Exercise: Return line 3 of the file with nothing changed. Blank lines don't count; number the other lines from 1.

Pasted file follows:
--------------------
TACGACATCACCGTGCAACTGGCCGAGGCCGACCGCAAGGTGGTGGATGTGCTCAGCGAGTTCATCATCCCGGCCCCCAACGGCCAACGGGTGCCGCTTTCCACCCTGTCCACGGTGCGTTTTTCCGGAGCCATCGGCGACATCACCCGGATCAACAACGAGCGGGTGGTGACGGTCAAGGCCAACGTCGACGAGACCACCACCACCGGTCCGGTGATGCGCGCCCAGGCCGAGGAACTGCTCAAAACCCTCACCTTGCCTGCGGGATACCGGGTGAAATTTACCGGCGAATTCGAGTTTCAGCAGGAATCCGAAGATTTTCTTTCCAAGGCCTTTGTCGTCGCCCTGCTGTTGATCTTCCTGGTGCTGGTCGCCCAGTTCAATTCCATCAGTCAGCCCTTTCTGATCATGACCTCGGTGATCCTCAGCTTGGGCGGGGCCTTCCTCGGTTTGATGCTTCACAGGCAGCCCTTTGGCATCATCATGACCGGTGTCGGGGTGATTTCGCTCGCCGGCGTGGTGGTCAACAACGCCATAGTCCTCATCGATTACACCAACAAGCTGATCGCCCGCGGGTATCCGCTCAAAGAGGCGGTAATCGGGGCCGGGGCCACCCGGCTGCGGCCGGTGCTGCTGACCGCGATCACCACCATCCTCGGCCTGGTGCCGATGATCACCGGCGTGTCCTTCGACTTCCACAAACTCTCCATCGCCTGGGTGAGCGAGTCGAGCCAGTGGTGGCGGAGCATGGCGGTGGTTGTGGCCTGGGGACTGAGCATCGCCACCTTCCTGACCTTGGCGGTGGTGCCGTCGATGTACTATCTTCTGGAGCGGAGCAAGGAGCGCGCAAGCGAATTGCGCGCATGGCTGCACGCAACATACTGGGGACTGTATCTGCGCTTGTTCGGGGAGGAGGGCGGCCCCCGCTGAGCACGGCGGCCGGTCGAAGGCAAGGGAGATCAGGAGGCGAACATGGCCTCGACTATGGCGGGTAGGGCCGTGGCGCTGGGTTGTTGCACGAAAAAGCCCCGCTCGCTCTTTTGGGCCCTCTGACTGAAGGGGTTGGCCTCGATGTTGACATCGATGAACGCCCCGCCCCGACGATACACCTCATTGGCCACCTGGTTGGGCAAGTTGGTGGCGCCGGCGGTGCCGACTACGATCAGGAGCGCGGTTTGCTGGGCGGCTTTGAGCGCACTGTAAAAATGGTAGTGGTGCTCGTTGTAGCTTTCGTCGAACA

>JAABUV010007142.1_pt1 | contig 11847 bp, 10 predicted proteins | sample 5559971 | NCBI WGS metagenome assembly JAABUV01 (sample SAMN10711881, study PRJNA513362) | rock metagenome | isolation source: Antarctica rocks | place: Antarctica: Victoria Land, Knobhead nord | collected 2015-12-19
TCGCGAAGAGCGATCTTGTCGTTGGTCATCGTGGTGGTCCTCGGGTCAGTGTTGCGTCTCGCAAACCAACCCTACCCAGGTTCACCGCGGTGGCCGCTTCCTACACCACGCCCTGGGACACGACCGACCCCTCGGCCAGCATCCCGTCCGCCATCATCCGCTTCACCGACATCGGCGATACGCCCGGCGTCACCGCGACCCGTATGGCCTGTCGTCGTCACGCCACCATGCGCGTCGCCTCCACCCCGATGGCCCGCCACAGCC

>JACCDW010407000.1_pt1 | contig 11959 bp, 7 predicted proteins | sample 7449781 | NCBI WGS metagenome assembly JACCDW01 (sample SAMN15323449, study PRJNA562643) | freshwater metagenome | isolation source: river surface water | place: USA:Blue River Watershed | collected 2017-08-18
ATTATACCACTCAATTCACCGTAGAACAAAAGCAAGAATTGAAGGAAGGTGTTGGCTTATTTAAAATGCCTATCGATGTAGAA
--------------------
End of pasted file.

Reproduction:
TCGCGAAGAGCGATCTTGTCGTTGGTCATCGTGGTGGTCCTCGGGTCAGTGTTGCGTCTCGCAAACCAACCCTACCCAGGTTCACCGCGGTGGCCGCTTCCTACACCACGCCCTGGGACACGACCGACCCCTCGGCCAGCATCCCGTCCGCCATCATCCGCTTCACCGACATCGGCGATACGCCCGGCGTCACCGCGACCCGTATGGCCTGTCGTCGTCACGCCACCATGCGCGTCGCCTCCACCCCGATGGCCCGCCACAGCC